The human papillomavirus is responsible for a broad swath of cancer diagnoses annually, but Iowans have been slow to adopt vaccination recommendations — sitting well below a national goal of vaccinating 80 percent of 13- to- 15-year-olds by 2020.
Meanwhile, hard-to-treat cancers related to HPV — including cervix and oropharynx cancers — are on the rise, according to a 2019 Cancer in Iowa report issued Tuesday out of the University of Iowa-based State Health Registry of Iowa.
In the United States, HPV causes nearly 34,000 cases of cancer annually, according to the report. Iowa tracked about 450 cases of HPV-related cancer in men and women combined in 2015, the most recent data available, according to Mary Charlton, assistant professor of epidemiology in the UI College of Public Health.
HPV-related cancers are more common in women than men, although diagnoses are increasing in men, driven largely by oropharyngeal cancers — associated with the middle throat, like at the base of the tongue, in the tonsils or on the surface of the soft palate.
HPV is a group of viruses that includes more than 150 different high- and low-risk types, with high-risk types capable of causing cancer and inflammatory lesions. The new Cancer in Iowa report notes most sexually active men and women will be infected with HPV at some point in their lives, although most will never know.
Research in 2006 produced a vaccine capable of preventing 90 percent of HPV-related cancers every year, but its uptake has been slow nationally and in Iowa, according to the report.
Although HPV vaccination when given before initial exposure to the virus provides nearly 100 percent protection from nine of the virus’ variants — making it “highly effective” in preventing the types of HPV that can cause cancer — just 38 percent of Iowa adolescents ages 13 to 15 had the full recommended vaccine series in 2017, according to the new report.
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That is below the U.S. rate of 49 percent and well below a national and state goal of getting 80 percent of 13- to 15-year-olds fully vaccinated by 2020.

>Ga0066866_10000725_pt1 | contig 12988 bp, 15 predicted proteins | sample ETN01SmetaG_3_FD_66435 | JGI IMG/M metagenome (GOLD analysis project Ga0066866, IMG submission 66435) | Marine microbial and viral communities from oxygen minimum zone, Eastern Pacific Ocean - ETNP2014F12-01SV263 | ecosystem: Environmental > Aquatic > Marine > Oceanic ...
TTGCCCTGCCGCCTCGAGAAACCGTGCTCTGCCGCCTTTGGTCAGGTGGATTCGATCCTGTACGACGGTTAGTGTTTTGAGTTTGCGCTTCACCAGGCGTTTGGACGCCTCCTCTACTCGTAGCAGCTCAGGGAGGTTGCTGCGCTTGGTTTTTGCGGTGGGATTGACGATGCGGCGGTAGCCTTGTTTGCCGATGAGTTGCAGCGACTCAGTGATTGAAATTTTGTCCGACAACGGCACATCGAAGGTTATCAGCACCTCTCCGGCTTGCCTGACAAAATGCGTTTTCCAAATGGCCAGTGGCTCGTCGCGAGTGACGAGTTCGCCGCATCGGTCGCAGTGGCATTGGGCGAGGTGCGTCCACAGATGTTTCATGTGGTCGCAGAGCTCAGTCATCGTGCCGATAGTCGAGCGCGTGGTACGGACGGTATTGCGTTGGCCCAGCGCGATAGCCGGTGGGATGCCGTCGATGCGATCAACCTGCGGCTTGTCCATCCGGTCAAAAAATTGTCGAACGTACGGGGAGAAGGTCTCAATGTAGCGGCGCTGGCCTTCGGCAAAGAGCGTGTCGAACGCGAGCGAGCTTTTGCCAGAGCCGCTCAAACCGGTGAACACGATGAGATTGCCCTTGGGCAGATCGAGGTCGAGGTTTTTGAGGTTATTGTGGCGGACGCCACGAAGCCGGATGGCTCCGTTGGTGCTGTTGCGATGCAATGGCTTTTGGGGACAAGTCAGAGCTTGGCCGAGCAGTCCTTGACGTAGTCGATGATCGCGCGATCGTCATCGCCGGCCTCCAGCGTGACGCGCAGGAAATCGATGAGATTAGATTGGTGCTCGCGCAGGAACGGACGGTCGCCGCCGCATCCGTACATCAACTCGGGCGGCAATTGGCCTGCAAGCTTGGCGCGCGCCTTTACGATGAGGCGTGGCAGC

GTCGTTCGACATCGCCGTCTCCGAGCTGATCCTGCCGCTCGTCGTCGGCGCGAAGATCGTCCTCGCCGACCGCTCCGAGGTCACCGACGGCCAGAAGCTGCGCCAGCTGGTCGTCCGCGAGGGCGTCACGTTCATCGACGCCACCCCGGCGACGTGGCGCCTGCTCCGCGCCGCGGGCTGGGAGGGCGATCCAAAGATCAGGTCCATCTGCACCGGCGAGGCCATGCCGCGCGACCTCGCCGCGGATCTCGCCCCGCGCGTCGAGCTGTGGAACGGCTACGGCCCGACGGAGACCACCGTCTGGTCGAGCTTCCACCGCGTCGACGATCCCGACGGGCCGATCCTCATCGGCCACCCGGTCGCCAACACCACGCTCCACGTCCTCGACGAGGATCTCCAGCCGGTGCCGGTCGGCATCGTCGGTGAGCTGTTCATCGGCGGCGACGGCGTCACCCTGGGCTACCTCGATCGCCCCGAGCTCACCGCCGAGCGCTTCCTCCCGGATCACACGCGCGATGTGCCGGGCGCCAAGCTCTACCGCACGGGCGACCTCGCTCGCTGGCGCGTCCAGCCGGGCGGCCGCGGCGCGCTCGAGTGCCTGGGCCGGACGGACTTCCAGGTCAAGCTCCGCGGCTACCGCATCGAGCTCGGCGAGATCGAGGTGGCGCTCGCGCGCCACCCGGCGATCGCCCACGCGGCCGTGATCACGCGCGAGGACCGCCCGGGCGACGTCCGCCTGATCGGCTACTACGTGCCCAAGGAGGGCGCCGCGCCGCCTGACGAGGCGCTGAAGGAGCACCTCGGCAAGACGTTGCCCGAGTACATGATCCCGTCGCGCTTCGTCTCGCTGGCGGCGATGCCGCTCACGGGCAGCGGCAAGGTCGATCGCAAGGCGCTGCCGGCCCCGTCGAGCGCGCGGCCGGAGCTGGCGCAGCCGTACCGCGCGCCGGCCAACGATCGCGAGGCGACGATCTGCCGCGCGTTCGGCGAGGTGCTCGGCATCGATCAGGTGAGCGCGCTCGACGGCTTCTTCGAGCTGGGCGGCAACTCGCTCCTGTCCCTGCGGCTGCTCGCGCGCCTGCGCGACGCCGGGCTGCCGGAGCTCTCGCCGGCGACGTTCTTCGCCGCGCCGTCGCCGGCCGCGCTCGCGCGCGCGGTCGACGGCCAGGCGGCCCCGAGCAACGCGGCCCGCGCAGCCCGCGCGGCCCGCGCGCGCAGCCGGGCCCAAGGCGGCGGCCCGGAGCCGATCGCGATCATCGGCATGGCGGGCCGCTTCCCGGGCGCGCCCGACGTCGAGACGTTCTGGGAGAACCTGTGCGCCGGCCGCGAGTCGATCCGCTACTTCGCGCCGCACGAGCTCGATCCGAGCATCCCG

“It’s terribly inadequate,” George Weiner, professor and director of the UI Holden Comprehensive Cancer Center, told reporters after the report’s release Tuesday. “We have a vaccine here that can prevent future cancers. And only 38 percent of people are getting it.”
The HPV vaccination rate in Iowa is half the 76 percent of 13- to 15-year-olds who received the Tdap vaccine, protecting against tetanus, diphtheria and pertussis. In 2017, according to the report, more than half of Iowa’s counties reported HPV vaccination rates below the state’s already dismal average — including Johnson County, which reported a 35 percent vaccination rate despite being home to the University of Iowa and its hospitals and clinics.
Davis County in southern Iowa reported the lowest HPV vaccination rate at 16 percent, while Adair County southwest of Des Moines reported the highest at 64 percent. In addition to the 51 Iowa counties below the state average, 39 were either at or above the 38 percent average but still below 50 — meaning just nine counties reported more than half their targeted adolescents had received the vaccination, according to the report.
Part of the lag relates to stigma associated with the preventive measure, which initially was discussed as a vaccine for sexually transmitted diseases, according to Weiner.
“That’s some of the stigma that has come along — that by vaccinating young children, you’re assuming that they will be sexually active at a certain age,” he said. “But that’s not the reason at all. It’s a cancer prevention vaccine.”
In addition to researching prevention, detection and treatment of HPV-related cancers, Weiner said public health officials are investigating methods to improve public awareness and understanding. He and other state cancer experts said no one is discussing mandating the HPV vaccination to attend school — as is the case for other vaccines.
“But it would definitely save lives if it were required for school,” said Nathan Boonstra, a pediatrician at Blank Children’s Hospital in Des Moines
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The most common type of cancer among women in Iowa continues to be breast cancer — with 2,500 new cases expected this year, according to the 2019 report. For men in Iowa, the most common is prostate cancer — with 2,050 new cases expected this year.
The deadliest type of cancer for women and men in Iowa is lung cancer, with 730 deaths anticipated for women and 900 projected for men in 2019.
National studies show HPV is responsible for more than 90 percent of anal and cervical cancers, 75 percent of vaginal cancers, 70 percent of vulvar and oropharyngeal cancers, and 60 percent of penile cancers.
Although cervical cancer has seen a sharp decline since the 1970s, it’s edged back up in recent years. And oropharyngeal cancer in men steadily has become more common, as have other male- and female HPV-related cancers.
Although Iowa’s total number of cancer cases remains relatively unchanged from year to year, Weiner said improvement in HPV vaccination rates will help shift that hard-to-move needle.
“They will drop dramatically,” he said of Iowa’s cancer rates.
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